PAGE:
LIVE: Sarah Jarosz @ The Egg, 3/7/14 (Take 2)
Review by Bokonon
Photographs by Tim Mack
Sarah Jarosz recently graduated from the New England Conservatory of Music. Those Beantown digs are close enough to lump her in with the Berklee bluegrass gang, and she certainly shares the politesse of that crowd. Even when they play outside, they sound dainty.
But Jarosz grew up in Wimberley, Texas, and she brings a bit of that Lone Star finesse to the table, at least when it comes to songwriting. And that is her true trump card.
Jaorsz first came to notice as a phenom, yet another festival kid who dazzled enough to grab a record deal. But she’s largely left that jazz behind. At The Egg last Friday, she picked a little for sure (including a delightful mandolin instrumental), but for most of the night she strummed her custom octave mando or plonked a wicked clawhammer on the five-wire.
Her voice is by turns winsome and haunting, but again there’s that Boston reserve; a parsimonious Calvinism of tone, hinting that these songs are fragile, precious objects.
Some, like “Mile On The Moon” and the solo “Gone Too Soon” are; others — “Fuel the Fire” and “1,000 Things” (co-written with Darrell Scott) — are sturdier stuff.
Mississippi-bred cellist Nathaniel Smith, on the other hand, attacked the songs. He also suffered from the most fatal dose of Ray Cooper Disease I’ve seen in years. Cooper is the brilliant percussionist for big stars like Elton John and Eric Clapton. And he’s the man who moves so floridly while performing that he constantly pulls focus from the star. At The Egg you would have sworn that Smith’s name was on the ticket and not Jarosz’s. Grrr… After a certain point I couldn’t even appreciate his talents (although all was forgiven, at least temporarily, for a spare cello-and-voice reading of Bob Dylan’s “Simple Twist of Fate”).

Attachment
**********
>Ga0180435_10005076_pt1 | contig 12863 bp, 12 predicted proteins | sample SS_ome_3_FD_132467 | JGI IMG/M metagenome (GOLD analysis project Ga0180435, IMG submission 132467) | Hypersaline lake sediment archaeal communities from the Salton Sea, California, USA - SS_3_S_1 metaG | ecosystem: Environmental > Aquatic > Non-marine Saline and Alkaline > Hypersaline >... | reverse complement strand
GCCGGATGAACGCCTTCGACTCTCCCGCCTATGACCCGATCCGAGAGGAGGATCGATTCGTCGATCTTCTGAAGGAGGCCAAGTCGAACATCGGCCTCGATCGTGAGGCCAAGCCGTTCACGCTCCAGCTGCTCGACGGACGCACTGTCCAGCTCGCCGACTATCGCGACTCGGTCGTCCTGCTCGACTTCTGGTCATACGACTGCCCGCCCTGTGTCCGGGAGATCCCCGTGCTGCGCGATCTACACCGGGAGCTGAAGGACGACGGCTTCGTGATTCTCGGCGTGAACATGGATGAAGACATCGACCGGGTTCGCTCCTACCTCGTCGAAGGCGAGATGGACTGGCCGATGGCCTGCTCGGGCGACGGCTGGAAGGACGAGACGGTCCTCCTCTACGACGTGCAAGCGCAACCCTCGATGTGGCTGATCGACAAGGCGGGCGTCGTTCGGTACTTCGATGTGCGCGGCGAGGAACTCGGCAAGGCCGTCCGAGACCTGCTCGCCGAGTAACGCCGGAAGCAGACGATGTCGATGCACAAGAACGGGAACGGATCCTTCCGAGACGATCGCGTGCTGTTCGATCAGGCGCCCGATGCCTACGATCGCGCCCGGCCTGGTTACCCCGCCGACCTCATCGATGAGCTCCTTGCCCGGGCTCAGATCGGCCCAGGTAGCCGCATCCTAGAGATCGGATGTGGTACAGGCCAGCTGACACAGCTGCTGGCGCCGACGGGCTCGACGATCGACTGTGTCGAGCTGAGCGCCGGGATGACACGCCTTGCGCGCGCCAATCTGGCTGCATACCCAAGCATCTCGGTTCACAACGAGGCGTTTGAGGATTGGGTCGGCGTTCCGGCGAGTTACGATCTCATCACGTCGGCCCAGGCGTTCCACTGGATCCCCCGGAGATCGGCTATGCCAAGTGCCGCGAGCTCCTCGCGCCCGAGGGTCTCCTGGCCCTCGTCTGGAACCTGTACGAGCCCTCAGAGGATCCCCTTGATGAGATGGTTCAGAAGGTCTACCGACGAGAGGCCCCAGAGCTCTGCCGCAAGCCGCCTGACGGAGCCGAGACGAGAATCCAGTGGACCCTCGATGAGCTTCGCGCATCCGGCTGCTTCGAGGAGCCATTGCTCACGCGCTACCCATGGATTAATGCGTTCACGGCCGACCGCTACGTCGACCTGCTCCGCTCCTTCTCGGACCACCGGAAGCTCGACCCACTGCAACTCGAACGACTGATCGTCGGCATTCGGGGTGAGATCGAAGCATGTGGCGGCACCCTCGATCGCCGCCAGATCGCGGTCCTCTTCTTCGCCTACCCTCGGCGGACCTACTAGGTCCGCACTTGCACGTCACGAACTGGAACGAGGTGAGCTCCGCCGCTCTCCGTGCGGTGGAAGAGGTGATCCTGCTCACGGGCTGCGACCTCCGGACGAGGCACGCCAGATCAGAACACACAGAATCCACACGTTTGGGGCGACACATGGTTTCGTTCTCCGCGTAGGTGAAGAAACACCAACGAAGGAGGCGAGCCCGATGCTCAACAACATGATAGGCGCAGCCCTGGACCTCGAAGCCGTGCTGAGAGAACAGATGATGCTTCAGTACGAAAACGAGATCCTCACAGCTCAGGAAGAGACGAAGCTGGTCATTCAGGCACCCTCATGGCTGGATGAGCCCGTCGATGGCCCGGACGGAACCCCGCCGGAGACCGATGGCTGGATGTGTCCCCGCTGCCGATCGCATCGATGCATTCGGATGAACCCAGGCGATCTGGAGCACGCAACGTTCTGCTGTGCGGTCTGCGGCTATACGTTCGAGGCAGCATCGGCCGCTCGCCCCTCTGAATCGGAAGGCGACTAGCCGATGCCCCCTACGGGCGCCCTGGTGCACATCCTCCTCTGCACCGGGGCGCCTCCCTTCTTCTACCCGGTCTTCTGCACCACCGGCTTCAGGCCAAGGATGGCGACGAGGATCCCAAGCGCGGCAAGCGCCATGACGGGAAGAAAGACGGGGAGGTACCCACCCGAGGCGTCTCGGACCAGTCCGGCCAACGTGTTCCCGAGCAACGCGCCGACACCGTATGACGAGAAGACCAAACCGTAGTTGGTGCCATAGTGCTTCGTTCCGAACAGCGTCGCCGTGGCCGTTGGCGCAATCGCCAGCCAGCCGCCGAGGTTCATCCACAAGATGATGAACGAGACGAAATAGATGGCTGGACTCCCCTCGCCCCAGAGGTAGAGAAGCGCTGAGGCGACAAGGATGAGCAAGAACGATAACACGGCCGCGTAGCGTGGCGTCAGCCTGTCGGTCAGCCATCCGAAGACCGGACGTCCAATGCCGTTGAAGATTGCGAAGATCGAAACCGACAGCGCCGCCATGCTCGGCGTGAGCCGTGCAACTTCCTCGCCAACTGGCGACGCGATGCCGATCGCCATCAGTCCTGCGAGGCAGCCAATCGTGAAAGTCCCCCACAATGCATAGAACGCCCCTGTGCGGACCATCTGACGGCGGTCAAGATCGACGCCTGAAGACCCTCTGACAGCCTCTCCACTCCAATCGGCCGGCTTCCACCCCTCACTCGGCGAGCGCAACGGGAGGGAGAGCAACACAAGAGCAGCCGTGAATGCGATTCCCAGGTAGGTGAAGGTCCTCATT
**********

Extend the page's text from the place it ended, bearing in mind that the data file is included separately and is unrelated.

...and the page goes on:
No such showboating for master fiddler Alex Hargreaves, likely the best musician of the impressive bunch. He has a long, solid career in front of him, he does.
Jarosz does, too. It doesn’t feel like she’ll become the heir apparent to Gillian Welch even if she wears the elder’s influence on her sleeve. Where Welch’s songs are cut from granite, Jarosz’s are cut from chalk. They leave a mark, not a wound.
Pennsylvania-bred opener Dietrich Strause is a hot Boston property, too. He pleased the crowd, but his literate, wordy songs feel culled from books about hardscrabble days rather than like life from such.
Tim Mack’s review and photographs at Nippertown
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